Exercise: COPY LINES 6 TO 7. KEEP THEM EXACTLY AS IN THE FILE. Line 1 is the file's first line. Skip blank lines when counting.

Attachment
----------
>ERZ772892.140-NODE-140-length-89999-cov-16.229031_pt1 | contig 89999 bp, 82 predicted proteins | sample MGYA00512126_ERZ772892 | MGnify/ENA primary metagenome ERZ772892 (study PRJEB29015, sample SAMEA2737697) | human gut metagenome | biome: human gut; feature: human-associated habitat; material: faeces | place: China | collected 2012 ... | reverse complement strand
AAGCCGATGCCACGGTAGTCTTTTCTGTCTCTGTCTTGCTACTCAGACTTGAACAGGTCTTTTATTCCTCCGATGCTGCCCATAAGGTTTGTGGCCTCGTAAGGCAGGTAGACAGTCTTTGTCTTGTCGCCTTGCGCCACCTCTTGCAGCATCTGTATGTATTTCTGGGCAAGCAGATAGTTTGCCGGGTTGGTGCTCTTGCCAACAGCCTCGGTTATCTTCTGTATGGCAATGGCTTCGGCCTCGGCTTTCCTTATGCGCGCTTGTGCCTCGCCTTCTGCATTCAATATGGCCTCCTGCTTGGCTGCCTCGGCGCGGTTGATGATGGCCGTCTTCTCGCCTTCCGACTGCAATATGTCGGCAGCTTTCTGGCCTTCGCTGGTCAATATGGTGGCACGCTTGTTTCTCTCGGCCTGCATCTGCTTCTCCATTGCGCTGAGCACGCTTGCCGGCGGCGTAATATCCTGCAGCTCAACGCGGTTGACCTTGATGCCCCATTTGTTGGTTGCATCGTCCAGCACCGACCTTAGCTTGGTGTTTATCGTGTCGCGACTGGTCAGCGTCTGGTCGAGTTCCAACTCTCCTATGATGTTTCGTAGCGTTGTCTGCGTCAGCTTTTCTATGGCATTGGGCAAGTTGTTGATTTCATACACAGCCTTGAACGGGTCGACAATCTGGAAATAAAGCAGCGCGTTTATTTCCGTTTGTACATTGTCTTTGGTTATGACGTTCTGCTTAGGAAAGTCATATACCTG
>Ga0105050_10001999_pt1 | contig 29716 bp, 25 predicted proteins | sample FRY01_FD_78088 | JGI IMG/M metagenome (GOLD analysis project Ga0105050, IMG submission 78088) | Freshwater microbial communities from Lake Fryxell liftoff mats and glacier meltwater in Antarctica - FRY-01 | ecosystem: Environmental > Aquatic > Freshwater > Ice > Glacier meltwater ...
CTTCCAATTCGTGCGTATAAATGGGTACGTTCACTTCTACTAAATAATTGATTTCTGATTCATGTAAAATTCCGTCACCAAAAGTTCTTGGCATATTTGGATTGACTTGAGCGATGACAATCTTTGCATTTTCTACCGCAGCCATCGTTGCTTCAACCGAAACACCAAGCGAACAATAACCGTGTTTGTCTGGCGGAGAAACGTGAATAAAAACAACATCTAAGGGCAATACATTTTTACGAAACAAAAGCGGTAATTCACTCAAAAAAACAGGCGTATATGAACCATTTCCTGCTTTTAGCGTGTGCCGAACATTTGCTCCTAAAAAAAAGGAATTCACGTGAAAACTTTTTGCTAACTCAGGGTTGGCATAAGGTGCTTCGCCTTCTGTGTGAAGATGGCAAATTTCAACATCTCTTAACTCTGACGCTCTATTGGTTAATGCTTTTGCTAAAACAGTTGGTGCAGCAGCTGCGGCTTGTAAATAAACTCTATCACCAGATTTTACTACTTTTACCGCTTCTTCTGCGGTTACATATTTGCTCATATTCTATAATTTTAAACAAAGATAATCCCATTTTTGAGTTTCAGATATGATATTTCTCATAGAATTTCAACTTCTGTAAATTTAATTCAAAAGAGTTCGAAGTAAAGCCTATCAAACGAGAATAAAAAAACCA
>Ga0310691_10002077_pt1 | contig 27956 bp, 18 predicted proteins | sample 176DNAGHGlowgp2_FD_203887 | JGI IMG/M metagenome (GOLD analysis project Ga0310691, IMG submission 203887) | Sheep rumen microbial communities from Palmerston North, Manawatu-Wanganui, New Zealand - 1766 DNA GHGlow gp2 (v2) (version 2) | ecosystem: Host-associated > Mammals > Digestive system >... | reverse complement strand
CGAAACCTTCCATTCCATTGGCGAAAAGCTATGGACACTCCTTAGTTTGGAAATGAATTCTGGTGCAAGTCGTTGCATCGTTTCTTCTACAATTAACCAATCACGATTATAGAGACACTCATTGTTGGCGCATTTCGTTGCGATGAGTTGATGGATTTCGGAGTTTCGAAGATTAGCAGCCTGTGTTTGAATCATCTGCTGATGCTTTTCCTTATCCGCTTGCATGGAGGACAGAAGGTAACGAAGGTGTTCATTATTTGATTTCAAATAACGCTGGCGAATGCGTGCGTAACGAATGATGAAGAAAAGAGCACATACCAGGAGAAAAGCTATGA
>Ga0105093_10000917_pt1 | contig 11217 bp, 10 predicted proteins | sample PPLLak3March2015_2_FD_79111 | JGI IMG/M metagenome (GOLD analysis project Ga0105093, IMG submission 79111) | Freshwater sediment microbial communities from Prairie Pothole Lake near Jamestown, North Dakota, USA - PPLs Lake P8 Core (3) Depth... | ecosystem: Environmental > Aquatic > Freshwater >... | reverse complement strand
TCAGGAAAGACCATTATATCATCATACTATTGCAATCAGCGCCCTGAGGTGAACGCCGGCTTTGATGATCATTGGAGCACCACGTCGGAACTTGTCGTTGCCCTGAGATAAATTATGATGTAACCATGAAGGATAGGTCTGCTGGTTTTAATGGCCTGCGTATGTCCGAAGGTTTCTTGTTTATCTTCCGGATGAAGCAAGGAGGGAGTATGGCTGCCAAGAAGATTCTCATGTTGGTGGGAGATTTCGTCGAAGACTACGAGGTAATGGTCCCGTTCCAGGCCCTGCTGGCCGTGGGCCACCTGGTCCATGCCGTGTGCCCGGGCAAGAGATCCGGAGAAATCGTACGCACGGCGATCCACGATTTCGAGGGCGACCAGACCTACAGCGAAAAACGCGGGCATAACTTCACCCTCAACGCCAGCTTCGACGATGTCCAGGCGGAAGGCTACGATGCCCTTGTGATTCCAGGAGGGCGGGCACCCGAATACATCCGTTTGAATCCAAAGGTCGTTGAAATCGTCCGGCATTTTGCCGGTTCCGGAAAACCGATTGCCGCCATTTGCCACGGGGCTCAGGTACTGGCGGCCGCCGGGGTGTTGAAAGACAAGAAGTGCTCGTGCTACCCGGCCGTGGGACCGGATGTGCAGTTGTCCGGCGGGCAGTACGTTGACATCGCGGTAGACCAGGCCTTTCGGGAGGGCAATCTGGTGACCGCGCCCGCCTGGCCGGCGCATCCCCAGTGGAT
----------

CGAAACCTTCCATTCCATTGGCGAAAAGCTATGGACACTCCTTAGTTTGGAAATGAATTCTGGTGCAAGTCGTTGCATCGTTTCTTCTACAATTAACCAATCACGATTATAGAGACACTCATTGTTGGCGCATTTCGTTGCGATGAGTTGATGGATTTCGGAGTTTCGAAGATTAGCAGCCTGTGTTTGAATCATCTGCTGATGCTTTTCCTTATCCGCTTGCATGGAGGACAGAAGGTAACGAAGGTGTTCATTATTTGATTTCAAATAACGCTGGCGAATGCGTGCGTAACGAATGATGAAGAAAAGAGCACATACCAGGAGAAAAGCTATGA
>Ga0105093_10000917_pt1 | contig 11217 bp, 10 predicted proteins | sample PPLLak3March2015_2_FD_79111 | JGI IMG/M metagenome (GOLD analysis project Ga0105093, IMG submission 79111) | Freshwater sediment microbial communities from Prairie Pothole Lake near Jamestown, North Dakota, USA - PPLs Lake P8 Core (3) Depth... | ecosystem: Environmental > Aquatic > Freshwater >... | reverse complement strand